Is a bill of sale legally binding?
A bill of sale is a contract for the purchase of something between a buyer and a seller. Like other contracts, a bill of sale also makes a record of the agreement between two parties. It represents an outline in writing the transfer of ownership of a good or goods from one party to the other.
A bill of sale is legally binding if the agreement between the parties is made consciously and the contract follows the guidelines of the state where the transaction occurs. The failure to comply with the state's guidelines can render the contract void.
How does a bill of sale work?
A bill of sale is a legal document that can either be complex or simple depending on the type of transaction. The receipt of a retail purchase is also a bill of sale that details the specific goods whose ownership has been transferred to the buyer and the specific price that was agreed by both parties for the transfer.
Similarly, the holder of a futures contract received a delivery instrument which also served as a bill of sale. When the futures contract expires, it can be exchanged for the underlying asset.
The bill of sale of transactions that involve substantial sums of money must be completed properly and issued to the buyer at the time of sale. A bill of sale completes the transaction even if the property is still in the seller's possession. It certifies that the buyer has obtained a right or title to the property regardless of whether or not it’s in their possession.
As the bill of sale attests to a buyer’s purchase of something from the seller, it serves as a proof of buyer’s ownership rights in jurisdictions where ownership does not depend on physical possession of goods or property.
Most jurisdictions require a bill of sale to include the contact information of transacting parties, a description of the goods or property sold, price of items exchanged, payment schedule(s), parties' signatures, and any conditions attached to the transfer of ownership.
The description of the items sold separates the purchase into classes that are taxable by the Internal Revenue Service (IRS).
A bill of sale is commonly used to record transfer of automobiles, aircrafts, and ships. Transactions involving other types of property are typically recorded using other types of written instruments, such as invoices, deeds, and receipts. Over 16 states require a bill of sale for the purchase of a car. Some states also require a car bill of sale to be notarized.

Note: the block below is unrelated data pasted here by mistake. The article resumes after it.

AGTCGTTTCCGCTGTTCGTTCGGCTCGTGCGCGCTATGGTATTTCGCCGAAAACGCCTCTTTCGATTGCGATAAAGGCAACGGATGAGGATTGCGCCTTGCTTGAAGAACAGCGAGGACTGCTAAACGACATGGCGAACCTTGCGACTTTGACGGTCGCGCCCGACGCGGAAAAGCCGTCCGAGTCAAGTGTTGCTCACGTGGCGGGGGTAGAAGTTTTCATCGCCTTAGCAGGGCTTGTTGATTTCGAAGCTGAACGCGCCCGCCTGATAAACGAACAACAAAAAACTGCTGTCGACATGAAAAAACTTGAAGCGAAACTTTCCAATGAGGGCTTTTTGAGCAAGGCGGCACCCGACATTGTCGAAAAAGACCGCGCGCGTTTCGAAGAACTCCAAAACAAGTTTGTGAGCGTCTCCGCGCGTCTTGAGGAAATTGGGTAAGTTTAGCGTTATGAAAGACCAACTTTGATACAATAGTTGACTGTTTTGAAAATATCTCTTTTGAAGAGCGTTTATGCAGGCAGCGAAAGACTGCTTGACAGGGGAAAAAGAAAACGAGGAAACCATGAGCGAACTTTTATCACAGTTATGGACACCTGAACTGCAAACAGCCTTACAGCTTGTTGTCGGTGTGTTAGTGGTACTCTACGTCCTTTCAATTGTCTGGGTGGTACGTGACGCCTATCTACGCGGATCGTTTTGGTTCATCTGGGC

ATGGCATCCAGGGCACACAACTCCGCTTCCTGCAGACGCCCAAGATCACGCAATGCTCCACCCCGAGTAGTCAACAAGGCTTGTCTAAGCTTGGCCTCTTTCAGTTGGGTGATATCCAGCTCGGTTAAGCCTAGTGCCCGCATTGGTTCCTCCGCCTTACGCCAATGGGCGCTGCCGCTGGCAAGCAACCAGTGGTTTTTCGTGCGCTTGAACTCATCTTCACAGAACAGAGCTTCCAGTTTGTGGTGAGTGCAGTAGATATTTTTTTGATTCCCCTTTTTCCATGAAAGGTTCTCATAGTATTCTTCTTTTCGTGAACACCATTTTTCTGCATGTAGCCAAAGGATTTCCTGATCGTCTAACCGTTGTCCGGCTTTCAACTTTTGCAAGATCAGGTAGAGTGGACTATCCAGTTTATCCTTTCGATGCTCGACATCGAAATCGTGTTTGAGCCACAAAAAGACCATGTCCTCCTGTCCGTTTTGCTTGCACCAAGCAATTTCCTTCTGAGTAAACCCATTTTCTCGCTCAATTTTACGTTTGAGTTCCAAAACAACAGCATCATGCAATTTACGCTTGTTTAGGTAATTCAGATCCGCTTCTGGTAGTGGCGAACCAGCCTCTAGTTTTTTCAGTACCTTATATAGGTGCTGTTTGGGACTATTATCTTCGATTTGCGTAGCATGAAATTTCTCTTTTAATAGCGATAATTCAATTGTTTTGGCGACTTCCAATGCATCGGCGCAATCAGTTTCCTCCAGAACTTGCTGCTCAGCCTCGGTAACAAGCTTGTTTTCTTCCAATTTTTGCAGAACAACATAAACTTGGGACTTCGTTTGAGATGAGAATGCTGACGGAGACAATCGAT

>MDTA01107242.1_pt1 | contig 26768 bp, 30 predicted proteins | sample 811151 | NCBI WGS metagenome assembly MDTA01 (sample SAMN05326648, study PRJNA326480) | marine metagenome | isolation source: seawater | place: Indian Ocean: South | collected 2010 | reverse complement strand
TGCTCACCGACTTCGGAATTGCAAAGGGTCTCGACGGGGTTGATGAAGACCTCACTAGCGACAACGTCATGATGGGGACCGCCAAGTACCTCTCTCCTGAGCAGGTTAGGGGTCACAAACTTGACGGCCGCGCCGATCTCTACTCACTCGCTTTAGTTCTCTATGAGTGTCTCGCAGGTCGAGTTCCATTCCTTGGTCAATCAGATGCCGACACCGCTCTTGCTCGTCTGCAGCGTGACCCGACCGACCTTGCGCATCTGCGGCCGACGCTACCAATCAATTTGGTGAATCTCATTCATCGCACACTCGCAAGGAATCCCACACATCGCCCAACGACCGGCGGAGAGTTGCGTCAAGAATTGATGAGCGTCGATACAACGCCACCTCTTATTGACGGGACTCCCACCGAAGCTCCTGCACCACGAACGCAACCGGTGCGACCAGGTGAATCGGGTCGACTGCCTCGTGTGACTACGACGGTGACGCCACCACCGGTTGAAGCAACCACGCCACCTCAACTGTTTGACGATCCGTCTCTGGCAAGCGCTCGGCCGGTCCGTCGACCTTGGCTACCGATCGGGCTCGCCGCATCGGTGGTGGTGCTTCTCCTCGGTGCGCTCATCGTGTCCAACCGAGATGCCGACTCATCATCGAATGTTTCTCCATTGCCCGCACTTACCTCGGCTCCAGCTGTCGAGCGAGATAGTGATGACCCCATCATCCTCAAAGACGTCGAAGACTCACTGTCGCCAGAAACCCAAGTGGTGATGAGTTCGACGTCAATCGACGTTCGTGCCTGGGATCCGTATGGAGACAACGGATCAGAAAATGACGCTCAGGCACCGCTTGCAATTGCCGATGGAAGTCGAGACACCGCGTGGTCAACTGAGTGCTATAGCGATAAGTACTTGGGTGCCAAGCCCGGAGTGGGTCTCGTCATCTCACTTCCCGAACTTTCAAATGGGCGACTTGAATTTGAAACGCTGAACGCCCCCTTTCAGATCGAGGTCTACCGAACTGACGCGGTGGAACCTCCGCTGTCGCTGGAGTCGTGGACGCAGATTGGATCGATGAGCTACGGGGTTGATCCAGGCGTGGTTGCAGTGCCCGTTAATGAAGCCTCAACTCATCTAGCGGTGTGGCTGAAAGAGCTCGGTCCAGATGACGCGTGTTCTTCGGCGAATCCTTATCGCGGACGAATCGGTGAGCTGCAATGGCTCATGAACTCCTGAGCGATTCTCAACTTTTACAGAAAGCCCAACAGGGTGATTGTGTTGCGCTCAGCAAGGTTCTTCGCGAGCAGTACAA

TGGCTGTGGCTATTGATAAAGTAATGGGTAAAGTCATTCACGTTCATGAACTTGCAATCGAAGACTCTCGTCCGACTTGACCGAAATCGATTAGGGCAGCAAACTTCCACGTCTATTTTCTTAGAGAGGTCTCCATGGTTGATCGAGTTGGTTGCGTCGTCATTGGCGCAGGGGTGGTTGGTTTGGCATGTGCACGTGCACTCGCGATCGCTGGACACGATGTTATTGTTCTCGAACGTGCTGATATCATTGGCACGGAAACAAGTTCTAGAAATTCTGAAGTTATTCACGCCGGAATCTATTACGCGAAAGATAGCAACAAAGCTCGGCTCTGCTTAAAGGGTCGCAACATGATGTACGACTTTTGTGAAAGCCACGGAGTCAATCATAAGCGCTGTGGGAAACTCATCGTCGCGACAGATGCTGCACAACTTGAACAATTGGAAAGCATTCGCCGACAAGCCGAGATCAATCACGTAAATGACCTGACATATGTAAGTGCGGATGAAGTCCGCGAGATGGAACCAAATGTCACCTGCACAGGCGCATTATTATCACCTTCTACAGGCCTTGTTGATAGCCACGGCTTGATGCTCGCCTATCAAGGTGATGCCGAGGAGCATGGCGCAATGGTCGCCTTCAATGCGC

A bill of sale primarily takes two forms, namely an absolute form and a conditional dorm. The former serves as a proof of transfers, assignments, and other assurances of personal property without representing any form of security in the title. The latter represents the assignment or transfer of property to a buyer by way of some form of security for the payment of money.
Both are enforceable by law. An absolute bill of sale makes a sale absolute without any reservations on the buyer or the seller. This type of contract certifies that the seller has completely conveyed the property to the buyer in exchange for full payment of the property.
A condition bill, however, features some conditions on the ownership of the buyer. For example, when a home is purchased using a mortgage, the mortgage is given the ownership of the property on the condition that the mortgagor will regain full ownership of the property upon paying off the debt.
The legality of a bill of sale is often questioned as it is more similar to a receipt than a contract. For a bill of sale to be legally enforceable, it must include enough details about the transaction.
Susan Noel is an experienced content writer. She is associated with many renowned business & Law blogs as a guest author where she shares her valuable articles on corporate law with the audience.
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